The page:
GEDUD HA-AVODAH (Heb. "The [Yosef Trumpeldor] Labor Legion"), first countrywide commune of Jewish workers in Palestine. The Gedud was founded in the autumn of 1920 by 80 pioneers of the Third Aliyah, disciples of Yosef *Trumpeldor. In the winter of 1920 the Gedud contracted to build part of the Tiberias–Tabgha road in Galilee. The members decided to establish a permanent form of communal life at their camp near Migdal, with a common treasury. In the spring of 1921 some of the members were sent to Rosh ha-Ayin to lay the branch railroad to Petaḥ Tikvah and at the same time to serve as the nucleus of a second Gedud, which soon grew to 300 members. In early summer representatives of the groups met at Migdal and defined the Gedud's aim as "the building of the land by the creation of a general commune of the workers of the Land of Israel." The members were to be organized in disciplined groups, which would be at the disposition of the *Histadrut for labor and defense. In the course of time it was intended that the Gedud would encompass all workers and merge with the Histadrut. Among its leaders were M. Elkind and Y. Kopeliovitz (*Almog); Yiẓḥak *Sadeh was an active member. As road work diminished, "companies" of the Gedud went to the Jezreel Valley, where they founded *Ein Ḥarod (1921) and *Tel Yosef (1923), forming a single farming unit. A large group went to Jerusalem to work in building and quarrying and to strengthen the armed defenses of the yishuv there. Others worked in agriculture and building and provided services at British army camps. At its zenith the Gedud had some 700 members. In July 1923 the Tel Yosef-Ein Ḥarod group split over a minority demand for economic autonomy, about one-third of the members settling in Ein Ḥarod and the majority in Tel Yosef. A minority attempt to turn the Gedud into a political party, with syndicalist and pro-Communist tendencies, resulted in another split, in 1926, into right-wing and left-wing factions. The left wing soon disintegrated, as some of its members, including Elkind, went to the Soviet Union. They set up a communal farm in the Crimea, Via Nova, which was disbanded in 1931–32. The Gedud was seriously weakened, and in December 1929 the three surviving groups – Tel Yosef, Kefar Giladi, and Ramat Raḥel – joined *Ha-Kibbutz ha-Me'uḥad.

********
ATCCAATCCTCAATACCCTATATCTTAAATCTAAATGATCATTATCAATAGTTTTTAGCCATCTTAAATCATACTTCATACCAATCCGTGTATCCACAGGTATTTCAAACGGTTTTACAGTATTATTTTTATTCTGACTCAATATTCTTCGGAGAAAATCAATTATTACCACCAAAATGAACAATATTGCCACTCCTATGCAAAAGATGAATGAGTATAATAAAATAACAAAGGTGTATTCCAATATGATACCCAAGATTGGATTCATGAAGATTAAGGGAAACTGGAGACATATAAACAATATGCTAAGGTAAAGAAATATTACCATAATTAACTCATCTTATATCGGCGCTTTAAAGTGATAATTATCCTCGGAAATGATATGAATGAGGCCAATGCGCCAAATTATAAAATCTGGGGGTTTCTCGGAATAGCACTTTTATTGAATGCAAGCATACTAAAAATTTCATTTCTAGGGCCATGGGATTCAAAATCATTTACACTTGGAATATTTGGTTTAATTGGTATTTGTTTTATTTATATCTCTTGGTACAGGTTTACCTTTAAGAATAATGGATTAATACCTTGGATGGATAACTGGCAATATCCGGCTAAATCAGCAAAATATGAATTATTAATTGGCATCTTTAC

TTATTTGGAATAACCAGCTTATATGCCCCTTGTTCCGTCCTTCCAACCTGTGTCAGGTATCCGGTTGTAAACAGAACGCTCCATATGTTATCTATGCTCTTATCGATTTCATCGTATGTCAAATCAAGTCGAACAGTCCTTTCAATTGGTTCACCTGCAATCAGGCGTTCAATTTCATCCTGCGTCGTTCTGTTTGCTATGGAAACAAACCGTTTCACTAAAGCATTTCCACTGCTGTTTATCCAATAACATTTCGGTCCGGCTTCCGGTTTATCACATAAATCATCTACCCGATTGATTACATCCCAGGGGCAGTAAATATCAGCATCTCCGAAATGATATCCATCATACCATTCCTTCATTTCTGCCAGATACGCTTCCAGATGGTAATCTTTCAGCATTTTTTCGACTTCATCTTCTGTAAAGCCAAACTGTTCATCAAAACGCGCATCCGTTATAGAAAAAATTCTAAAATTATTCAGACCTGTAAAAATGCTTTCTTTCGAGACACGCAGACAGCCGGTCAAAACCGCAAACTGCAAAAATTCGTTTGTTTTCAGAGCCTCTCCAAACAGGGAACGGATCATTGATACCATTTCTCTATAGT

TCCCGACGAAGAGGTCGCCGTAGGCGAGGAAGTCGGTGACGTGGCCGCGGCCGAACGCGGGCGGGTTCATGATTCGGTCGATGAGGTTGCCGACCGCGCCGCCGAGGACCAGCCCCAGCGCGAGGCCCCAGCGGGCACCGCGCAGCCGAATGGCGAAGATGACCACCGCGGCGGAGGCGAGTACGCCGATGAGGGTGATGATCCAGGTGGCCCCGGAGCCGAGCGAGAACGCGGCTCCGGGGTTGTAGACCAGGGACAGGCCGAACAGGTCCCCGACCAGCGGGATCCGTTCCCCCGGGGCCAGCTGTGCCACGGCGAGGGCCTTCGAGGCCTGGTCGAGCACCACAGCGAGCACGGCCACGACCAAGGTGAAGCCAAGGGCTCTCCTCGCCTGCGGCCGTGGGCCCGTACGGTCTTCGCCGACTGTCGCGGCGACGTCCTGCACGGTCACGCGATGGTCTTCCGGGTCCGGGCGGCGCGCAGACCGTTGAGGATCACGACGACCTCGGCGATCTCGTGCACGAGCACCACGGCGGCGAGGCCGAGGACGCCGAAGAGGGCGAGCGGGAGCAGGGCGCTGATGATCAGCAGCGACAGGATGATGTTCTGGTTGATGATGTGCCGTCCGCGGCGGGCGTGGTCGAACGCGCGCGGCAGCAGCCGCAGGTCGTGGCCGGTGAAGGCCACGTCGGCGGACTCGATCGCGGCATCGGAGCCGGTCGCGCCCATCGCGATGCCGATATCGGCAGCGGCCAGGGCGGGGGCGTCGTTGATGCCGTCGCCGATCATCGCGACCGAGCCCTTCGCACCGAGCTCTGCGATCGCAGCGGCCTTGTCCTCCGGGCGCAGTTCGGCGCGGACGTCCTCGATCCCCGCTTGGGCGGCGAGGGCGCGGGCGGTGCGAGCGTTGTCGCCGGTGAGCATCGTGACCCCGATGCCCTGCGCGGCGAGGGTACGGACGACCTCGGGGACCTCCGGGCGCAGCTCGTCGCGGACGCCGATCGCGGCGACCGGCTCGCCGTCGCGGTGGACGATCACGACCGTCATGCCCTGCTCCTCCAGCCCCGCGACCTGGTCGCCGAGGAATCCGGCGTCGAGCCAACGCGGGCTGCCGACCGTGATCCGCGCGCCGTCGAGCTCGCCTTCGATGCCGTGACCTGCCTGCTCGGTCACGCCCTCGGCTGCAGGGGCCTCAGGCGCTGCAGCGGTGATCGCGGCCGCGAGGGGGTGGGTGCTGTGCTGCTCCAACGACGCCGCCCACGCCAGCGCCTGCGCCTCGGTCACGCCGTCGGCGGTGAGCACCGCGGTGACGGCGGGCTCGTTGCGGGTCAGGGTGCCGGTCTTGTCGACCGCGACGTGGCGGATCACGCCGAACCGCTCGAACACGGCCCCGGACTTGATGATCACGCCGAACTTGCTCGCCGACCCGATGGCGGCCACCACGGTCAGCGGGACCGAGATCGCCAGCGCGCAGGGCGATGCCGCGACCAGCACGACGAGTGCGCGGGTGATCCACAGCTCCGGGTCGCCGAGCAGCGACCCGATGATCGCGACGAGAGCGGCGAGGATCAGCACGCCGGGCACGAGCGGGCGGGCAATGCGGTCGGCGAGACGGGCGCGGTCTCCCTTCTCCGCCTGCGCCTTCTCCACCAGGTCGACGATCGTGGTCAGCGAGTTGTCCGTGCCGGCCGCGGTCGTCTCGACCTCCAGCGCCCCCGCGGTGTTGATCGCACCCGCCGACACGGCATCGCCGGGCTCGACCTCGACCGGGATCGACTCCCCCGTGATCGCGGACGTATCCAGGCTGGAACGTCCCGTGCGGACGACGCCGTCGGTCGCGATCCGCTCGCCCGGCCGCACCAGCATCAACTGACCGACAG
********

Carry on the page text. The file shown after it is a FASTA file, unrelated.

At its peak the Gedud played an important pioneering role in settlement, defense, and labor. Over 2,000 pioneers passed through its ranks, and its influence was out of proportion to its membership. It published a periodical, Me-Ḥayyenu and maintained a dramatic studio, Massad ("Foundation").
Al Inyenei Ein Ḥarod (1923); Koveẓ Ḥavrei Gedud ha-Avodah ba-Kibbutz ha-Me'uḥad (1932); Koveẓ ha-Kibbutz ha-Me'uḥad (1932); I. Bar-Ḥayyim, Mi-Naftulei Gedud ha-Avodah ba-Kur (1941); Sh. Lavi, Megillati be-Ein Ḥarod (1947); D. Horowitz, Ha-Etmol Shelli (1970), 160–98.
"Gedud Ha-Avodah." Encyclopaedia Judaica. . Encyclopedia.com. (September 19, 2018). http://www.encyclopedia.com/religion/encyclopedias-almanacs-transcripts-and-maps/gedud-ha-avodah
"Gedud Ha-Avodah." Encyclopaedia Judaica. . Retrieved September 19, 2018 from Encyclopedia.com: http://www.encyclopedia.com/religion/encyclopedias-almanacs-transcripts-and-maps/gedud-ha-avodah